Changing the autoboot password works however; I have noticed the autoboot.ini file is availabe for viewing by all users in the [app]\boot folder. Is there any way to lock down this folder or secure the file so no user will open the file and still have the password changed?
To me this is a huge security issue if I change the password but, its viewable by any user on the machine.
It's not possible to hide this at all, but also it's not really a big security hole, certainly it's tiny to the hole created by using AutoBoot in the first place.
If you use an auto-boot style mode, the encryption key for the drive is stored on the machine as well (this is true regardless of who's product you use), so in autoboot mode there's no real security at all. Changing the password is just annoying, it doesn't really make things any more secure in real terms. If you loose the machine you can't even claim the data was protected (as you lost the key alongside the data).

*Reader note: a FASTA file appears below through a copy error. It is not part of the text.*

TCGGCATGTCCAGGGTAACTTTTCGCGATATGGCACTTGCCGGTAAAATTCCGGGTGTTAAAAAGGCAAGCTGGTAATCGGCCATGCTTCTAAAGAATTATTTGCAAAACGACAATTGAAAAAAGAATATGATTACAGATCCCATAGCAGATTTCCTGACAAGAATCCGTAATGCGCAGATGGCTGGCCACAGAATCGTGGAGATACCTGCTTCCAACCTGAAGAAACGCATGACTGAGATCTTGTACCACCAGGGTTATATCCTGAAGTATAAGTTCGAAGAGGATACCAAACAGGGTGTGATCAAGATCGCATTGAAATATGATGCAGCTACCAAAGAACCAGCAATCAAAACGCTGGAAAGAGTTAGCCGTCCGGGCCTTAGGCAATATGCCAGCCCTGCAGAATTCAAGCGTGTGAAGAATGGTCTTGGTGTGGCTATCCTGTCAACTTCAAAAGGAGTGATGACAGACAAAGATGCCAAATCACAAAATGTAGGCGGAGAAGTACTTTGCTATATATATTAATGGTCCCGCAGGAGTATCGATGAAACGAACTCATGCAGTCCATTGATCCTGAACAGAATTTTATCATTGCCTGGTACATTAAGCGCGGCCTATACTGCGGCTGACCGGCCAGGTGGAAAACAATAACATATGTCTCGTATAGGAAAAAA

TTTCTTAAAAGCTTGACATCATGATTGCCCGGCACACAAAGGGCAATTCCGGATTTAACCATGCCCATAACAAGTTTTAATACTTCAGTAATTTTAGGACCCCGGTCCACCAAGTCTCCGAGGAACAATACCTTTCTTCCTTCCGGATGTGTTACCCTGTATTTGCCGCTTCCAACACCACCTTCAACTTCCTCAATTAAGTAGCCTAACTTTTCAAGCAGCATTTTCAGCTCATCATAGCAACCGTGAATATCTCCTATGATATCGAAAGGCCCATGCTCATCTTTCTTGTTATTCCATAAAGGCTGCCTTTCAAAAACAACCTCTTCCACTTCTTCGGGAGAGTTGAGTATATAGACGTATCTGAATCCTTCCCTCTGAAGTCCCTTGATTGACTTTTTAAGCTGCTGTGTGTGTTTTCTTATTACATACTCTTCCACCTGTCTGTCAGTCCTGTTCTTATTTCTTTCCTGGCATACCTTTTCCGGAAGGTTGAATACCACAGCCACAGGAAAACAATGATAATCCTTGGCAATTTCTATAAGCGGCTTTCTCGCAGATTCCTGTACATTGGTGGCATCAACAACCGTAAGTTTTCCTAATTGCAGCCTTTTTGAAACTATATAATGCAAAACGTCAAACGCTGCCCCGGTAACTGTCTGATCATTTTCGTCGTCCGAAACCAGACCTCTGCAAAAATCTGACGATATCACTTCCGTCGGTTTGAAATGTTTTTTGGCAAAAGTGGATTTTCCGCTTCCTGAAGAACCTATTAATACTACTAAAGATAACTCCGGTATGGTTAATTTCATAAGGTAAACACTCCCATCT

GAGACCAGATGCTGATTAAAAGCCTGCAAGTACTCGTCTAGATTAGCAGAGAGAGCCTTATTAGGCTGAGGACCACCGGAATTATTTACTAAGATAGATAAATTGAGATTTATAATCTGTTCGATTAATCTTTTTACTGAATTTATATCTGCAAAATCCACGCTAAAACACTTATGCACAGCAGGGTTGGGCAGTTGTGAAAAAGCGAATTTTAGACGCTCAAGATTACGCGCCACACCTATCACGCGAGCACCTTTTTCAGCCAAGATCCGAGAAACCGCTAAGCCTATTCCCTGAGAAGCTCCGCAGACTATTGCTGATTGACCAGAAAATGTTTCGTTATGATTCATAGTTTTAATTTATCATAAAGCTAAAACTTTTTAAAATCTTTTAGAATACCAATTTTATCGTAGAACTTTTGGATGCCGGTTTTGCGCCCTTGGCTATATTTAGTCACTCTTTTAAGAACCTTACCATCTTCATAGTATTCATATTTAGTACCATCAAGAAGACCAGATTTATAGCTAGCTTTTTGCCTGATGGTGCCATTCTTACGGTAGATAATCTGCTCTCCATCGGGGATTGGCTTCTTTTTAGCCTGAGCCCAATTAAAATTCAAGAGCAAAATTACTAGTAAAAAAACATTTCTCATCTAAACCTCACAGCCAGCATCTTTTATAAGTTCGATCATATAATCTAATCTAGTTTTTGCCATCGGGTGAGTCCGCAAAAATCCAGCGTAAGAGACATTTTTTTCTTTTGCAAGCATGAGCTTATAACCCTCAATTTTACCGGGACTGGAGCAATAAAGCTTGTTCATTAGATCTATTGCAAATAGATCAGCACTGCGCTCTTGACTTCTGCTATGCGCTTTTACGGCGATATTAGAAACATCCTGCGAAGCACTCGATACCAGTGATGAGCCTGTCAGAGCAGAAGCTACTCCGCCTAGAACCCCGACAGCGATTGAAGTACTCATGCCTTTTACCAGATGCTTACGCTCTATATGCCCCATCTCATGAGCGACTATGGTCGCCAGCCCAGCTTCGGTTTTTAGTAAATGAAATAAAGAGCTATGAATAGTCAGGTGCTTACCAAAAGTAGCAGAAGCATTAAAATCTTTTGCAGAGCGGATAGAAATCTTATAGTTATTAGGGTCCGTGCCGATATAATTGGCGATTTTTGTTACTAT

If I found your machine in autoboot mode, I could just use the classic firewire attack and retrieve your data, or I could try any of the published network attacks and see if there was a patch missing. I could even just wait a month or two for a new network vulnerability to be discovered and use that to attack your machine. Without pre-boot authentication, there are a lot of easy ways in.
Saying that though of course, it all comes down to a risk analysis - It may be a perfectly rational business decision to use auto boot style protection and rely on the Windows login for security. That's a different discussion.